The devices in our own laser tag arena were not having the desired effect and we knew we had to go back to the drawing board. We felt that interactive devices could enhance our laser tag game, but they needed to be more human-like.

Back to the Drawing Board

Our new goal was to create the most advanced human-like Cyborg possible. We wanted to create a fast moving Cyborg that would randomly appear within the arena -- a Cyborg that had special power-ups and the ability to selectively chase after opposing players. Each Cyborg would also have the ability to change shapes and skills to attack unsuspecting opposing players. Of course, we designed special Cyborgs for both teams otherwise the game would be unbalanced. In fact Cyborgs could also attack the opposing team's Cyborgs and tag them as well.

The Cyborgs were great, but they cost over $1,000,000 a piece. And the maintenance? Don't even ask. We knew we had to find a solution that was realistic and got the job done. After much thought we figured out a way to develop Cyborgs that were free, in fact we even figured out a way to get the Cyborgs to pay us money for the privilege of chasing after and deactivating opposing players. We called our new "Cyborgs" customers and we created the Special Modes & Power Ups Power-ups.

The players in our laser tag games easily create a much more interesting interactive arena element than any interactive element we could hope to design. Game play alone is good enough for laser tag if you build it the right way. LASERTRON has spent the past several years fine-tuning our laser tag game play to make it the best in the world. This quality and consistency of game play has kept players coming back to LASERTRON laser tag arenas for many years. In fact our LASERTRON center has now been in operation for 27 plus years.

Based on our experience, interactive arena devices and targets do not enhance the playing experience for the average player or beginner. What does dramatically enhance the experience is LASERTRON's Special Modes & Power Ups.

Special Modes & Power Upss

Instead of interactive arena targets, we developed Special Modes & Power Ups Modes to enhance the laser tag player experience. Special Modes & Power Ups deliver power-ups equally to both teams, creating a fair and balanced laser tag game. Click here to read more about the philosophy behind the Special Modes & Power Ups.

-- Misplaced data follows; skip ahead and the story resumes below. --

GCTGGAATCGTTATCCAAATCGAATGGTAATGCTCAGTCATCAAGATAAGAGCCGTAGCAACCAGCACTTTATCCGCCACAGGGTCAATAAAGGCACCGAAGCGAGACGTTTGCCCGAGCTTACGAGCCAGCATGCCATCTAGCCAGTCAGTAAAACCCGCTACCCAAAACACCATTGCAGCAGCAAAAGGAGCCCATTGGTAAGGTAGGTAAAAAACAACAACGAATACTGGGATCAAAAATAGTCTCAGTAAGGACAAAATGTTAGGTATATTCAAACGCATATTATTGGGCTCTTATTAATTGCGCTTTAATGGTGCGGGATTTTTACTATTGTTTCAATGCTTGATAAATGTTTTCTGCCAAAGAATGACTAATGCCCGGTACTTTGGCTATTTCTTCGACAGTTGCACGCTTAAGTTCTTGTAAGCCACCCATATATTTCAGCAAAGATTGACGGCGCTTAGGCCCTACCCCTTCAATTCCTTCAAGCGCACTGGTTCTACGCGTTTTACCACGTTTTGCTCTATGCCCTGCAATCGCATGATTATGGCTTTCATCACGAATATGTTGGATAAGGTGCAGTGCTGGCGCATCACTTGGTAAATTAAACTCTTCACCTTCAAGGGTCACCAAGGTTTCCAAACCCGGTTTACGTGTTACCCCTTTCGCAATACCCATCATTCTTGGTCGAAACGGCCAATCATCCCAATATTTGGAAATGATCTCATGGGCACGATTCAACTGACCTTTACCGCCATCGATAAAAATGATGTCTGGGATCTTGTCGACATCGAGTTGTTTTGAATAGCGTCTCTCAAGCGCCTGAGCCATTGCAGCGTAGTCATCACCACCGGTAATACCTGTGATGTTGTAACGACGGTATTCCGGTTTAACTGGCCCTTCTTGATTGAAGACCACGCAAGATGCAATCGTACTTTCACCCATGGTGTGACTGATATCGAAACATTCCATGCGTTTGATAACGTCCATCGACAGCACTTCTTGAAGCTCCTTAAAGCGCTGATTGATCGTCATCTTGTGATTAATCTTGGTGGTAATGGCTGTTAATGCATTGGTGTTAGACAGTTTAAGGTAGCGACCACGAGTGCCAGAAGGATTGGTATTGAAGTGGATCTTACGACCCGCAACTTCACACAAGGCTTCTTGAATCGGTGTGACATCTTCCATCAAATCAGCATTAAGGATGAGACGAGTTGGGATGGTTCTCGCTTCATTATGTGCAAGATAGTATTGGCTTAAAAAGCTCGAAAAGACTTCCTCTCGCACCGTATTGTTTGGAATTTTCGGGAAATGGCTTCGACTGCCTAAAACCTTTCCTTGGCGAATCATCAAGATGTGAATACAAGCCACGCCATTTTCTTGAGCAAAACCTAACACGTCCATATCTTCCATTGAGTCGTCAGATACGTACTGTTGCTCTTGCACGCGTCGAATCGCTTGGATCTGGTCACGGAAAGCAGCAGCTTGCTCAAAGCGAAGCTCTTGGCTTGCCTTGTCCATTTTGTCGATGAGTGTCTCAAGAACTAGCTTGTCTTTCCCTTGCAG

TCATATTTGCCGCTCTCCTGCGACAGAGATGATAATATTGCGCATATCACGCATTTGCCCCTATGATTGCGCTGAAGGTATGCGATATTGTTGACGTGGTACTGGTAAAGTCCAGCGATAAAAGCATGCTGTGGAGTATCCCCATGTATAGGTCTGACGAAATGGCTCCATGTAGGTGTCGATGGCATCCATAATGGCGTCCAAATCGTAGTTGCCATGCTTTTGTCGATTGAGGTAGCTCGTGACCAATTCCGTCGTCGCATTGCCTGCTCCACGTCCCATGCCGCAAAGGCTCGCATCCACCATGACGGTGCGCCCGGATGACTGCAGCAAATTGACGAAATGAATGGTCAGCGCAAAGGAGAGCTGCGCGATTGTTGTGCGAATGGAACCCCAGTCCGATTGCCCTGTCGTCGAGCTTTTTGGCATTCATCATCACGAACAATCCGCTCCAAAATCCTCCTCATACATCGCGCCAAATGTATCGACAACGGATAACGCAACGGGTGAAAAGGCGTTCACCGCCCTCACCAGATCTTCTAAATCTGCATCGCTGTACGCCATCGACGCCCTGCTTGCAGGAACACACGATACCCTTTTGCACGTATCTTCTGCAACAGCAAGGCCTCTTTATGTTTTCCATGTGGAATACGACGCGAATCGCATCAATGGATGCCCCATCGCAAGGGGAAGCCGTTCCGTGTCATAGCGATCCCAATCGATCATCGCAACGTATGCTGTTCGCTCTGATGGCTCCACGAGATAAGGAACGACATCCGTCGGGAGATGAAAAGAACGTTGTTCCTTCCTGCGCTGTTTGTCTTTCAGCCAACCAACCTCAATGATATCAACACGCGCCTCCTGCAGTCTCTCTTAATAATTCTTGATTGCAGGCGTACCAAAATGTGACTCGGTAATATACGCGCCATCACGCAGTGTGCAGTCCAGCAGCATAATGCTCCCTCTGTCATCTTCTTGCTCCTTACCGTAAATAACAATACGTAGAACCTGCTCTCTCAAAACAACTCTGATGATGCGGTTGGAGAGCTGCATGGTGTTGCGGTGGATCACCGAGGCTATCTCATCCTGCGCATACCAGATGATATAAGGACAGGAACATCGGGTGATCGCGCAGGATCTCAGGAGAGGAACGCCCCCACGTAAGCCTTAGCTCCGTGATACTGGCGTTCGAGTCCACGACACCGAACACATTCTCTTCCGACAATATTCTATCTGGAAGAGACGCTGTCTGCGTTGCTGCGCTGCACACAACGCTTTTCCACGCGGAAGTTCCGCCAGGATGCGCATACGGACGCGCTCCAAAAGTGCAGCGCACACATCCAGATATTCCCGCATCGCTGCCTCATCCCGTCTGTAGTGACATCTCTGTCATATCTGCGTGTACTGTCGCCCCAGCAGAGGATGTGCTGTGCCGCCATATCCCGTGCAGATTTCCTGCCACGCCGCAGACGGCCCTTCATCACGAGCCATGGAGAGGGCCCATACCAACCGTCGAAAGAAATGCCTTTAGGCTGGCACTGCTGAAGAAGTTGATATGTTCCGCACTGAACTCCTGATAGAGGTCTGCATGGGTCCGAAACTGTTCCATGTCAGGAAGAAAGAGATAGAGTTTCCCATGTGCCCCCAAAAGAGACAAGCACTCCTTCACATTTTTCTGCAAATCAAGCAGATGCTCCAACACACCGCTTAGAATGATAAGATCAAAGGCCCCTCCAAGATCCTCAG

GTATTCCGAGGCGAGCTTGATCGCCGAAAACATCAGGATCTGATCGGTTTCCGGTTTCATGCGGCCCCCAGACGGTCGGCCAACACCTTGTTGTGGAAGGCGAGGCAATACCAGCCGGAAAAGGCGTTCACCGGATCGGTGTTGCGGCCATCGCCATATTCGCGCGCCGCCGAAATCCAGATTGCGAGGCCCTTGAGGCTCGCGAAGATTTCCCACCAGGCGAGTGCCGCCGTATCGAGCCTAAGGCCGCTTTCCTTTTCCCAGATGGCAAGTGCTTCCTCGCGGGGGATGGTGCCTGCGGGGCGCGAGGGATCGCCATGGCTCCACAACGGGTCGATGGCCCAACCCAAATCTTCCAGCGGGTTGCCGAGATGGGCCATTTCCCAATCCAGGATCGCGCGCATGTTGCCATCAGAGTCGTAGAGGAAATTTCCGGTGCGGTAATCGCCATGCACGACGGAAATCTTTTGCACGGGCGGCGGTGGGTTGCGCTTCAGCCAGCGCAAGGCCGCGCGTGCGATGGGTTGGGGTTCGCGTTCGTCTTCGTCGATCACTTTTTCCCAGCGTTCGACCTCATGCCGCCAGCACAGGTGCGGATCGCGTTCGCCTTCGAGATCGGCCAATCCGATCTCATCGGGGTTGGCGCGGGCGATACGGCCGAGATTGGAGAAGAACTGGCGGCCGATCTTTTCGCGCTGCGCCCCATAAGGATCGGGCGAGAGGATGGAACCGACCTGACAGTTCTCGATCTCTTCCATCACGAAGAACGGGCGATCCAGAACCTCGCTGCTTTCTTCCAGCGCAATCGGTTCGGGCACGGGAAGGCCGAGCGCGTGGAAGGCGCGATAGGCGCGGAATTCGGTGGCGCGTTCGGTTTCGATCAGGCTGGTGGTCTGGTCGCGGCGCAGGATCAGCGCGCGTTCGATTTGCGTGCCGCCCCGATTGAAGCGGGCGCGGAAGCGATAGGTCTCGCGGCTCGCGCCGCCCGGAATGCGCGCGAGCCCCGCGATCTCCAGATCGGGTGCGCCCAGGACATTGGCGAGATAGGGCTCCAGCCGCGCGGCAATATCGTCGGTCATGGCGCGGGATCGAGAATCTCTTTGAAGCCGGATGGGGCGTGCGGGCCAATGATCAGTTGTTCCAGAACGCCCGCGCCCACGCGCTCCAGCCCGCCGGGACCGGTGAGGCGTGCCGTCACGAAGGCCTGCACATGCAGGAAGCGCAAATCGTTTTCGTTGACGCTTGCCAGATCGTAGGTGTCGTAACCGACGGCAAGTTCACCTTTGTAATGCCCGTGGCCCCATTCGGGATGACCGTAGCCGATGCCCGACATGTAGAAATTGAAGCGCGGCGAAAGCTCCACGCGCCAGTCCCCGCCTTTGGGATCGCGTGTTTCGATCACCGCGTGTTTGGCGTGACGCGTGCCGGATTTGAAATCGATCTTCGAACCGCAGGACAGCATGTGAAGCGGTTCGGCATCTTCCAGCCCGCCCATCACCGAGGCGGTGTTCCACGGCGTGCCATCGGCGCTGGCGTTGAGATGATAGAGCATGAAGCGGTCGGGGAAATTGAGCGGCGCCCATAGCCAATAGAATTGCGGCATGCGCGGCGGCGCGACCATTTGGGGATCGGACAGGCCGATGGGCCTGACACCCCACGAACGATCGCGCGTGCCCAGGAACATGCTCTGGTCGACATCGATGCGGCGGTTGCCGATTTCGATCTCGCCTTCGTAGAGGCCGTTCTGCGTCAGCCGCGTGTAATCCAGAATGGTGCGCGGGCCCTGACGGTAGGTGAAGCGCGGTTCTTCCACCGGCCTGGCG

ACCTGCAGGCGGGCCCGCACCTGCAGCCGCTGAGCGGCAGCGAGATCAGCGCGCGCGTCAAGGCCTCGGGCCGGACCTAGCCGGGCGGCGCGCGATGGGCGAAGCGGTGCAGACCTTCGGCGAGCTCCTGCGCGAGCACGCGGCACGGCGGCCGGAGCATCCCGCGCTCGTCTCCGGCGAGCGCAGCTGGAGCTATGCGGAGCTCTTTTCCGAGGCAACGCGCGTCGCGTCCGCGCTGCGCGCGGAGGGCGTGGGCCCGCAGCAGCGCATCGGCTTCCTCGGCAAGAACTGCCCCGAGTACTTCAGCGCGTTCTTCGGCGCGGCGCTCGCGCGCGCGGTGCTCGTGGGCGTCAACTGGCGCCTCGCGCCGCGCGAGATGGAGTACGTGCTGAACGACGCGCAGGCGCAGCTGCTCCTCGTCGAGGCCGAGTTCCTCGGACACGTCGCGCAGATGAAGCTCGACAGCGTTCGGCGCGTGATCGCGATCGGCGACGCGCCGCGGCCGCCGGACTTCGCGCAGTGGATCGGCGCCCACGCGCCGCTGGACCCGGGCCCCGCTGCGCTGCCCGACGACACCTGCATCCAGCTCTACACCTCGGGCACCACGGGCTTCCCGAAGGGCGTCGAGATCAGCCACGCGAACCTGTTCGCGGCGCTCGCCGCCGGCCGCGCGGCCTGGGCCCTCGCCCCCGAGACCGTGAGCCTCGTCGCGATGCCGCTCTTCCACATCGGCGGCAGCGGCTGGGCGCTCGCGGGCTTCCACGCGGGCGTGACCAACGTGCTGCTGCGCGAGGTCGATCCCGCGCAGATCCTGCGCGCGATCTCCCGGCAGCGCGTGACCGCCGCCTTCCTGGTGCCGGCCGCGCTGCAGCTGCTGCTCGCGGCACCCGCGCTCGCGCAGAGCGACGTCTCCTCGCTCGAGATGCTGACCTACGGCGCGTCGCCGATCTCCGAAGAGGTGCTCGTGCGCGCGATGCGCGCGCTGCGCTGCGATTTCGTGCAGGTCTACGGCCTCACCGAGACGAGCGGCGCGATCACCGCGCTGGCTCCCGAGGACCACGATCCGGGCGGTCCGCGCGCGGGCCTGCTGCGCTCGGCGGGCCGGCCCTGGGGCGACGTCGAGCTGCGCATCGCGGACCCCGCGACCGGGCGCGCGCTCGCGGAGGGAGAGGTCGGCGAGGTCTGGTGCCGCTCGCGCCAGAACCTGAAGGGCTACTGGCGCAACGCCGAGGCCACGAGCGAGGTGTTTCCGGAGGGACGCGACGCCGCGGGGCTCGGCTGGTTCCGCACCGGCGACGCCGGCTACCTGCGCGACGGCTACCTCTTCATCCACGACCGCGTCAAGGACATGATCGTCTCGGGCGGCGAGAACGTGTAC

Always an Exception

There are certain situations where it might make sense to create interactive targets. These are options with the LASERTRON LT-12 Laser Tag System. For instance, you can designate an energizer to tag opposing players. This keeps the other team from controlling your recharge station. This a game setting available to every LASERTRON operator.

We have also developed an event-based handicapping system that can only affect certain players in certain situations. For instance, if you want to control base tagging in the game, you can establish a threshold before the handicapping kicks in. The threshold looks at the individual player's score, their number of base tags, and their team's situation before deciding to interact with the player.

Because of the difficulties interactive arena elements can cause, we believe any laser tag operator is better off with improved game play rather than artificial interactive arena elements. Our LASERTRON LT-12 Laser Tag Game System offers incredible game play and hundreds of game options. We invite you to the next LASERTRON Operators' Conference to determine the quality of the laser tag playing experience for yourself.

Read more about the history of Special Modes & Power Ups development and how they will help you in the next article. Click here to find out everything you ever wanted to know about LASERTRON Special Modes & Power Ups.

When you're ready to experience the LASERTRON LT-12 Game System for yourself, contact Your Advisement Team.